We would build a crowdsourcing platform that allows workers to communicate with each other based on their skill set. For example, when a new worker joins our platform, she is presented with a set of predefined questions, “tests”, which are defined by community moderators for each skill. Based on the tests taken and the results, her profile is upgraded and the platform would then recommend a list of communities for her to join. If a worker is qualified for a certain skill, she can automatically join the respected private community without prior approval. Moreover, community moderators have the ability to add members (both workers and requesters) without obtaining the qualification first.

We then propose the use of task categorization[11]. Each requester chooses a category on task submission. Each category is consisted of a subset of skills chosen by community moderators. By default, all of these skills are automatically qualified for application. However, the requester can require certain skills in a category that are deemed essential for the task.

Moreover, we also eliminate the worker-requester label in communities so that community members could possess a mutual standing. As is described in [5], we also implement an enhanced distributed teamwork as a feature and a direct benefit from the proposed mechanism.


Skill-based communities would increase collaboration (we should base this on future test results) by providing an initial professional and mutual interest (Actual results might show that location based communities have the edge). Skill-based communities would also improve the quality of the submitted work to requesters since only skilled workers are allowed to do the work.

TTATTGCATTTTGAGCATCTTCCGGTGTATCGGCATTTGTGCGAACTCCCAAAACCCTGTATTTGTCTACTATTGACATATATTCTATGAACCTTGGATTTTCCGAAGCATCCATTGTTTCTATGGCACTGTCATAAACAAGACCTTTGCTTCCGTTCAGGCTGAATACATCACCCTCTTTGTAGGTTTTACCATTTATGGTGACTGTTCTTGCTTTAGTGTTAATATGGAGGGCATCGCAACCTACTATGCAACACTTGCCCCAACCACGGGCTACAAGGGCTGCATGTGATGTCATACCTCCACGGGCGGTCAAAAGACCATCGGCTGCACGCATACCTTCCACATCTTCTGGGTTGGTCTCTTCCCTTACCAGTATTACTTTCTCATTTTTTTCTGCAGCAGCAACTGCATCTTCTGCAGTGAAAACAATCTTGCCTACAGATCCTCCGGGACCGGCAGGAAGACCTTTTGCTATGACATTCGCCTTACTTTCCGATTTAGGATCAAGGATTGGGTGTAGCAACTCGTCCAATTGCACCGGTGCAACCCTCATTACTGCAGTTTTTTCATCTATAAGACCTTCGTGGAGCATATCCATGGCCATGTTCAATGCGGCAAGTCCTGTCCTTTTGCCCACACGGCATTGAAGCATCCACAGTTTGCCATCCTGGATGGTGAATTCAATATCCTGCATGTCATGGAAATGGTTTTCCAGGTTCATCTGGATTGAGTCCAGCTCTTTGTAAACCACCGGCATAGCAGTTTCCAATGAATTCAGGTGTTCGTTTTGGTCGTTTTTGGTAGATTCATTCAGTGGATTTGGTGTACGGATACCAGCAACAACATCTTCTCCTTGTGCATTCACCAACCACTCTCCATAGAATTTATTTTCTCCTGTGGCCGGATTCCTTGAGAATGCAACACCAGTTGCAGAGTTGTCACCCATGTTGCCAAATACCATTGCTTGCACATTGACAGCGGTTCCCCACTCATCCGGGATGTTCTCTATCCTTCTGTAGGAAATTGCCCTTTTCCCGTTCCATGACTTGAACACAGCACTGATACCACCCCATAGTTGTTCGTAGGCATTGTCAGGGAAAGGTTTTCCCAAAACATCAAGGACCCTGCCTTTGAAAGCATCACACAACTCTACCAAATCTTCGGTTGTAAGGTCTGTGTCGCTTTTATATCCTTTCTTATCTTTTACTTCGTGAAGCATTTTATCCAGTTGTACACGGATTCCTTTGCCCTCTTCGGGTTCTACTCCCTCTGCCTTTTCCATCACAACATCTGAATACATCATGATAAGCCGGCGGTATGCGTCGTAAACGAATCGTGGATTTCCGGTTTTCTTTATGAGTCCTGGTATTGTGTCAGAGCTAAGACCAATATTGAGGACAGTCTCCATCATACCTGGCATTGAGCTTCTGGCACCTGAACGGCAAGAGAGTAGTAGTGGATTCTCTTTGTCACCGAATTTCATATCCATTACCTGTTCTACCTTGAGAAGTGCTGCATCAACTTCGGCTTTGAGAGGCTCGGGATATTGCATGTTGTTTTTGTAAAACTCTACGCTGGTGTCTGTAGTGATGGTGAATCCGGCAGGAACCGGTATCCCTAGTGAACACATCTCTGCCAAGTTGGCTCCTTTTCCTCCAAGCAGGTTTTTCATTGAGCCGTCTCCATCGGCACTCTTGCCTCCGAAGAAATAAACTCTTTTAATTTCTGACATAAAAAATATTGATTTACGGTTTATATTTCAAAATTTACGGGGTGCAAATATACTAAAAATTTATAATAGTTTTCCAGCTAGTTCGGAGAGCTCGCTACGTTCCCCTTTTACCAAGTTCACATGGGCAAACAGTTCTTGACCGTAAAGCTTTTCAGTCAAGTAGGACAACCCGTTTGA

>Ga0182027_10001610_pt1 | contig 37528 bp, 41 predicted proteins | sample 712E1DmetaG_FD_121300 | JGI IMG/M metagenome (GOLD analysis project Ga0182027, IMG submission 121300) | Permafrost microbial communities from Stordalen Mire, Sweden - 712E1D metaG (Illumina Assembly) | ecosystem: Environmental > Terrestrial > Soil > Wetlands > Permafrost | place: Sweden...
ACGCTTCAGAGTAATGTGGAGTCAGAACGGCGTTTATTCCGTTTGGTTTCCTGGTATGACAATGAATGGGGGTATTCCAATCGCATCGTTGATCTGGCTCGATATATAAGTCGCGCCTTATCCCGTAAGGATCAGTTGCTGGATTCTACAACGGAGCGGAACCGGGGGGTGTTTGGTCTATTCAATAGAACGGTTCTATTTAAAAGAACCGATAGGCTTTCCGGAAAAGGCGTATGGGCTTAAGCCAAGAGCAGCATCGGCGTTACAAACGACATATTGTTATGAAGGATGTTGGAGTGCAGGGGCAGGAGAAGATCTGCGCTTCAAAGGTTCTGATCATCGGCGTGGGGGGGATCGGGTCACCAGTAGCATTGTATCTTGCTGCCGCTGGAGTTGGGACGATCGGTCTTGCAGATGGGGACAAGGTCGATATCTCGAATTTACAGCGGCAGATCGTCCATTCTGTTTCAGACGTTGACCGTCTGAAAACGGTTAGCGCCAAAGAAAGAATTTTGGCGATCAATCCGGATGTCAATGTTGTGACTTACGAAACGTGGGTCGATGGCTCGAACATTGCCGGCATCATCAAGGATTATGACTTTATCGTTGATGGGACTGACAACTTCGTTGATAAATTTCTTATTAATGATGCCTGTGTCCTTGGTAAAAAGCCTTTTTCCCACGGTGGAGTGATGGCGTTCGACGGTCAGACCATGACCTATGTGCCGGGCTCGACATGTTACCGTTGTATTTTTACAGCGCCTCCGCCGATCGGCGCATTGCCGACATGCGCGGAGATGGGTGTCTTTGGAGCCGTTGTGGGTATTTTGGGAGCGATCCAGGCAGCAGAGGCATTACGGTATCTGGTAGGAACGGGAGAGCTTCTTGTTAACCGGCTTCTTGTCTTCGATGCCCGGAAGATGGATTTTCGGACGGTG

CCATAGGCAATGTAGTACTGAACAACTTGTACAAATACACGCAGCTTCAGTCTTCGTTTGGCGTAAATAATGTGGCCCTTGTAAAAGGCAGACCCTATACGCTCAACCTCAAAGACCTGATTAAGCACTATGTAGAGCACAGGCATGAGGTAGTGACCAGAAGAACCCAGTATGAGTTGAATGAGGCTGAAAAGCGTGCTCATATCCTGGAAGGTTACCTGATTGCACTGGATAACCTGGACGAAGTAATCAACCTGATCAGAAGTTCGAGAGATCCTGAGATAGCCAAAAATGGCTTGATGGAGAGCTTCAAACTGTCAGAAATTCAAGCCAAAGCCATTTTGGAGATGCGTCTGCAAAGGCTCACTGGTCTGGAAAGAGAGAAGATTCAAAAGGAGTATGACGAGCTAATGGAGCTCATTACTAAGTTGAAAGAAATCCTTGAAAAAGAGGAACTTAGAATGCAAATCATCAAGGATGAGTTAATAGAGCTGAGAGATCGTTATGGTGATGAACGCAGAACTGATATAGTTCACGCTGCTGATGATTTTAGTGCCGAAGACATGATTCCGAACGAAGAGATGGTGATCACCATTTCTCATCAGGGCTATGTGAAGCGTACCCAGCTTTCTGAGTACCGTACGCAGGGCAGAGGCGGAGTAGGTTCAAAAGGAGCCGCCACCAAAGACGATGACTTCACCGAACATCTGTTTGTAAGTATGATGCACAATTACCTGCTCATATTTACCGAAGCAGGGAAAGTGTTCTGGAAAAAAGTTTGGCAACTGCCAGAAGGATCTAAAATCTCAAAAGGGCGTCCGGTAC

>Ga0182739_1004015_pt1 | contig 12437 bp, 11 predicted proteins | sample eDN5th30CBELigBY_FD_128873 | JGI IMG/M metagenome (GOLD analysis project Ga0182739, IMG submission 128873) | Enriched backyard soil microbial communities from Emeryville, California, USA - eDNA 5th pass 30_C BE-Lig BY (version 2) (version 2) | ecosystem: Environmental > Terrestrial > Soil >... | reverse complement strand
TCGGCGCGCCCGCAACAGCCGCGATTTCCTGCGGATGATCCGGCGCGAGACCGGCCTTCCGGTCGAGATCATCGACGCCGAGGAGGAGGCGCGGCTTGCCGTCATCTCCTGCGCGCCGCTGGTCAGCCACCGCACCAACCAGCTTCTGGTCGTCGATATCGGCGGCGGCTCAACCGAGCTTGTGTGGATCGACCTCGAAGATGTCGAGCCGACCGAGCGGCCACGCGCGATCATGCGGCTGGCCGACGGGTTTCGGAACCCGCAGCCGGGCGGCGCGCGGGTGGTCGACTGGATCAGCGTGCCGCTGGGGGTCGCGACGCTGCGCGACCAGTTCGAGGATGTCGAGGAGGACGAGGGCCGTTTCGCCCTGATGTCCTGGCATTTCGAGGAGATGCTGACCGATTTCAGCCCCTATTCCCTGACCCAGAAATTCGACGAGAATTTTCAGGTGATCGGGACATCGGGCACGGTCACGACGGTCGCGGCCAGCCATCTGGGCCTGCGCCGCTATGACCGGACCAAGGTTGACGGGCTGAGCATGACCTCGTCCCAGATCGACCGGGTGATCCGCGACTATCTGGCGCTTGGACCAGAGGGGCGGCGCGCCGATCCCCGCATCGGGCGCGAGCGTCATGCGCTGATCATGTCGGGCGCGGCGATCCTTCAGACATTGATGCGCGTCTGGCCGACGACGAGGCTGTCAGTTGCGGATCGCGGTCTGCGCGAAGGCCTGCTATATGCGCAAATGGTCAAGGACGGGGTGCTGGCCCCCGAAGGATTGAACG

In order to prove the efficiency of small communities we propose the deployment of a rapid prototype to a set of workers and requesters. Our prototype would present a trivial question to each user on sign-up: “Based on what criteria you would like to join a community: Geographical Location or Skill Set”. The users could also choose to opt-out of this feature. We define a set of observations in order to determine the efficiency of each group. These observations include: number of HITs done per week, number of HITs accepted, etc. We would also ask for feedback in a two-week interval to gain insights on the level of trust between workers and between workers and requesters.


1- Silberman, M.S., Irani, L., and Ross, J. Ethics and tactics of professional crowdwork. XRDS 17, 2 (2010), 39–43

2- Milestone 3#Michael Bernstein's synthesis

3- Social Network for Crowdsourcing TuringMachine DarkHorseIdea

4- Building Successful Online Communities: Evidence-Based Social Design, Tausczik, Dabbish, and Kraut 2012

5- The Future of Crowd Work, Kittur et al 2013

6- Zhang, Yu, and Mihaela van der Schaar. "Reputation-based incentive protocols in crowdsourcing applications." INFOCOM, 2012 Proceedings IEEE. IEEE, 2012.

7- Kittur, Aniket. "Crowdsourcing, collaboration and creativity." ACM Crossroads 17.2 (2010): 22-26.

8- Ambati, Vamshi, Stephan Vogel, and Jaime Carbonell. "Collaborative workflow for crowdsourcing translation." Proceedings of the ACM 2012 conference on Computer Supported Cooperative Work. ACM, 2012.

9- Papacharissi, Zizi. "The virtual geographies of social networks: a comparative analysis of Facebook, LinkedIn and ASmallWorld." New media & society 11.1-2 (2009): 199-220.

10- Bufferoverflow : Levelling,Rating and categorisation

11- Turing Machine: Distribution of work according to workers’ interests